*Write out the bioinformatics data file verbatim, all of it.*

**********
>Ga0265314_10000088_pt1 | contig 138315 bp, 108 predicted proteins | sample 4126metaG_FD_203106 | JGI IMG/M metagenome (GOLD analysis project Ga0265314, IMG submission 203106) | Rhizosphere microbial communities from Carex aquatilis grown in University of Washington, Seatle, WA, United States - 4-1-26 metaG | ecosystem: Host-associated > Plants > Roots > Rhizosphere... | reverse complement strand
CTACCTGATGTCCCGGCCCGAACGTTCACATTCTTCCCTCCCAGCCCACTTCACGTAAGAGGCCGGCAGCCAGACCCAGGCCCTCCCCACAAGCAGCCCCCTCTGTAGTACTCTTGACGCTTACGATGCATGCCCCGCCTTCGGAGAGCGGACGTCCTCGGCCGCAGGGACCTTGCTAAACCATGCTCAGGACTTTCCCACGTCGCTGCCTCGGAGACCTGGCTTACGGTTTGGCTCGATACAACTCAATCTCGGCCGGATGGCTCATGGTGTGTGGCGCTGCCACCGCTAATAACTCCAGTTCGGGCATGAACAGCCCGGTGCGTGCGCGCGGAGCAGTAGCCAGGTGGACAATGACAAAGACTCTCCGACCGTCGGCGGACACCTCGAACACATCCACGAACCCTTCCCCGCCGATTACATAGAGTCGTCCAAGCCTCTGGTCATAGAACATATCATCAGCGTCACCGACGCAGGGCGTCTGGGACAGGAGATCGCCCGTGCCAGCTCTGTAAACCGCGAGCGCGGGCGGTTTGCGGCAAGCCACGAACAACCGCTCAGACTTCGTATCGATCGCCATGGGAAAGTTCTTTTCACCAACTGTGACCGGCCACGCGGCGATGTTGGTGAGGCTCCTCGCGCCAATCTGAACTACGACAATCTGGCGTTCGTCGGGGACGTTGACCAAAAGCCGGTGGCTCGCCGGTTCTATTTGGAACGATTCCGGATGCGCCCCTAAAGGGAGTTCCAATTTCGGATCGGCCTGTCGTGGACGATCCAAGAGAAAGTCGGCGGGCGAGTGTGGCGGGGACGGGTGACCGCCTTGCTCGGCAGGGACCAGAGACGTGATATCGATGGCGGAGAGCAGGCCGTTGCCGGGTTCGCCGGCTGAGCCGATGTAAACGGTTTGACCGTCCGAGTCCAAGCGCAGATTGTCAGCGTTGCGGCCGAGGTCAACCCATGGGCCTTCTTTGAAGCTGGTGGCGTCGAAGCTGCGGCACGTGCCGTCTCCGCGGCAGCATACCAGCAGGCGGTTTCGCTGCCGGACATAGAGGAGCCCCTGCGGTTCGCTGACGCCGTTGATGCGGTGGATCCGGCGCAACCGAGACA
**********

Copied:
>Ga0265314_10000088_pt1 | contig 138315 bp, 108 predicted proteins | sample 4126metaG_FD_203106 | JGI IMG/M metagenome (GOLD analysis project Ga0265314, IMG submission 203106) | Rhizosphere microbial communities from Carex aquatilis grown in University of Washington, Seatle, WA, United States - 4-1-26 metaG | ecosystem: Host-associated > Plants > Roots > Rhizosphere... | reverse complement strand
CTACCTGATGTCCCGGCCCGAACGTTCACATTCTTCCCTCCCAGCCCACTTCACGTAAGAGGCCGGCAGCCAGACCCAGGCCCTCCCCACAAGCAGCCCCCTCTGTAGTACTCTTGACGCTTACGATGCATGCCCCGCCTTCGGAGAGCGGACGTCCTCGGCCGCAGGGACCTTGCTAAACCATGCTCAGGACTTTCCCACGTCGCTGCCTCGGAGACCTGGCTTACGGTTTGGCTCGATACAACTCAATCTCGGCCGGATGGCTCATGGTGTGTGGCGCTGCCACCGCTAATAACTCCAGTTCGGGCATGAACAGCCCGGTGCGTGCGCGCGGAGCAGTAGCCAGGTGGACAATGACAAAGACTCTCCGACCGTCGGCGGACACCTCGAACACATCCACGAACCCTTCCCCGCCGATTACATAGAGTCGTCCAAGCCTCTGGTCATAGAACATATCATCAGCGTCACCGACGCAGGGCGTCTGGGACAGGAGATCGCCCGTGCCAGCTCTGTAAACCGCGAGCGCGGGCGGTTTGCGGCAAGCCACGAACAACCGCTCAGACTTCGTATCGATCGCCATGGGAAAGTTCTTTTCACCAACTGTGACCGGCCACGCGGCGATGTTGGTGAGGCTCCTCGCGCCAATCTGAACTACGACAATCTGGCGTTCGTCGGGGACGTTGACCAAAAGCCGGTGGCTCGCCGGTTCTATTTGGAACGATTCCGGATGCGCCCCTAAAGGGAGTTCCAATTTCGGATCGGCCTGTCGTGGACGATCCAAGAGAAAGTCGGCGGGCGAGTGTGGCGGGGACGGGTGACCGCCTTGCTCGGCAGGGACCAGAGACGTGATATCGATGGCGGAGAGCAGGCCGTTGCCGGGTTCGCCGGCTGAGCCGATGTAAACGGTTTGACCGTCCGAGTCCAAGCGCAGATTGTCAGCGTTGCGGCCGAGGTCAACCCATGGGCCTTCTTTGAAGCTGGTGGCGTCGAAGCTGCGGCACGTGCCGTCTCCGCGGCAGCATACCAGCAGGCGGTTTCGCTGCCGGACATAGAGGAGCCCCTGCGGTTCGCTGACGCCGTTGATGCGGTGGATCCGGCGCAACCGAGACA